4. NurseTrishBSN

    So You Want to be a Nurse?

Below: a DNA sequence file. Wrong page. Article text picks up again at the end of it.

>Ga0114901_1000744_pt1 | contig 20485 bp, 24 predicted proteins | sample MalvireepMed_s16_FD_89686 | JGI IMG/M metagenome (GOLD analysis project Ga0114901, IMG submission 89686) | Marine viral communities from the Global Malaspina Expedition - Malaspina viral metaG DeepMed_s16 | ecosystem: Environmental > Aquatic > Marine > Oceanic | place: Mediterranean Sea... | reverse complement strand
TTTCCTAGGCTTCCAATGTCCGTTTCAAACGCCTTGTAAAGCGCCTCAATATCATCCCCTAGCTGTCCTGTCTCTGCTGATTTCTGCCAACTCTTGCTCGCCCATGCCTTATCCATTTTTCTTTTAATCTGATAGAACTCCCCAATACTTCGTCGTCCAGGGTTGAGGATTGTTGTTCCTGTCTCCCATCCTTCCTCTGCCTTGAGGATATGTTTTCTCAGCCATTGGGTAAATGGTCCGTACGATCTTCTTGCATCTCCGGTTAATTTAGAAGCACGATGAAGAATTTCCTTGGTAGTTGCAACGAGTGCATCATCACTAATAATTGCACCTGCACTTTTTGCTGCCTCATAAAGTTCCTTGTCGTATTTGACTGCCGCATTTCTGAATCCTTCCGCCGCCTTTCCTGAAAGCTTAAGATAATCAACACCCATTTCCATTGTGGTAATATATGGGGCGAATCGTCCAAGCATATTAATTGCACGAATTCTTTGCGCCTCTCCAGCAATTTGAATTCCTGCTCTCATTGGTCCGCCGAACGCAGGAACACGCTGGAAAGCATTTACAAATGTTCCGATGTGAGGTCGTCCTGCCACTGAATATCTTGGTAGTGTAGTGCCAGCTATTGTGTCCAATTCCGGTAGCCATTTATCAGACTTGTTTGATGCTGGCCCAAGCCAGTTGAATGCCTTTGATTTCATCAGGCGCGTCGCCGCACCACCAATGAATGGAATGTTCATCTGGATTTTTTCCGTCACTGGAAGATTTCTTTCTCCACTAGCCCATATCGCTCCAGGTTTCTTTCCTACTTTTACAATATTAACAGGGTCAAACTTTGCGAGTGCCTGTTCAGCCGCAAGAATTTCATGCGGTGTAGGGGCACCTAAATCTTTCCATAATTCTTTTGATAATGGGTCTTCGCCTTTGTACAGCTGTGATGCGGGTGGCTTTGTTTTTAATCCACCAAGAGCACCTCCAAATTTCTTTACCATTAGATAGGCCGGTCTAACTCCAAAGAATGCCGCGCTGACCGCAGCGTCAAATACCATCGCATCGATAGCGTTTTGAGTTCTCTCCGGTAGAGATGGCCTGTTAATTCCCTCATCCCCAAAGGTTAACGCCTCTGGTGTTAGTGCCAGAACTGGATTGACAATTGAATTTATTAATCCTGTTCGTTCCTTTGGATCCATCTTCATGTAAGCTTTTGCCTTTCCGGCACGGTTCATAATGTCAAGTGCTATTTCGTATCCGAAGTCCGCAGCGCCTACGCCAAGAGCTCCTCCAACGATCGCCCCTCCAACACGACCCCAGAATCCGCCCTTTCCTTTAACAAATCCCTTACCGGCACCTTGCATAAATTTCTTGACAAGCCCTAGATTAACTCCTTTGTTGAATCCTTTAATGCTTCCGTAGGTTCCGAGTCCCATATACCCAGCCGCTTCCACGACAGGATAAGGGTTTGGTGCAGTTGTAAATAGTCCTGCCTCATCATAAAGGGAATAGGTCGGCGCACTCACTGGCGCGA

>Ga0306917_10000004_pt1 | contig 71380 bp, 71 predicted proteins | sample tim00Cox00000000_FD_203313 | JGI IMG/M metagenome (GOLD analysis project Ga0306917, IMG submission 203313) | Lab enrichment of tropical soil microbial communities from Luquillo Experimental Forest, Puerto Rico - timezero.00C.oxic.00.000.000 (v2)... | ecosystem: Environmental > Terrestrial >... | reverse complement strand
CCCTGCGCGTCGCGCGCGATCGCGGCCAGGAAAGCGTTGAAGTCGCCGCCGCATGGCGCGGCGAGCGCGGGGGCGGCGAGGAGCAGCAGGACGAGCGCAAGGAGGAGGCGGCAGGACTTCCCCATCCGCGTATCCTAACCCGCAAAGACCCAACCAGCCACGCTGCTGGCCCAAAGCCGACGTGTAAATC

Why do you want to become a nurse? Is it the promise of job security? Potential income and flexibility? Someone who influenced you in some way or took care of you or a loved one? What is your story to wanting to become a nurse? For me, my dad was a nurse. Growing up in the 90s in South Florida was interesting in itself, but I witnessed my dad making a second career change from construction to nursing over a couple of years. It was a dramatic switch to say the least. I remember him starting out as a medic and working weekend shifts at the city station and my mom would take us to go visit him when they had some downtime. He even would strap us in the immobilizer and flip us around for fun. When Shands got their new helicopter we got a chance to fly in it. I'll never go in another one again if I can help it but it was a fun experience. I think the pilot was enjoying my pre-teen angst while I was grasping dramatically to the oh crap handles. When I came back from the military my dad encouraged me to get my CNA license. I worked my first healthcare job in a large inpatient Alzheimer's Care Facility and it was there I learned what it was like to be there for someone else. Even if they didn't know who you are. I worked as a CNA in a few different places and got the opportunity to train as a monitor tech. This is where I found my love for cardiac. The rhythms were like a puzzle to me. Like electric sudoku of sorts. I enjoyed figuring them out and within a short period of time nurses were asking me what I thought about their patients' rhythms. Once I transferred to an ICU this is where my real passion for nursing began. They loved to teach! Anything they could pull me aside and show me they were more than happy to. I learned more in a year on that unit than I did the previous 8 years at the other facilities. It helped I was also working the night shift so I was probably able to observe than if I had been working days. All of this set the stage for me to finally agree to go to nursing school. By the time I graduated nursing school my dad was completing his FNP. Although I'm not sure if I will go back for advanced practice nursing I am forever grateful to those who influenced me to become a nurse in the first place. They knew me better than I knew myself.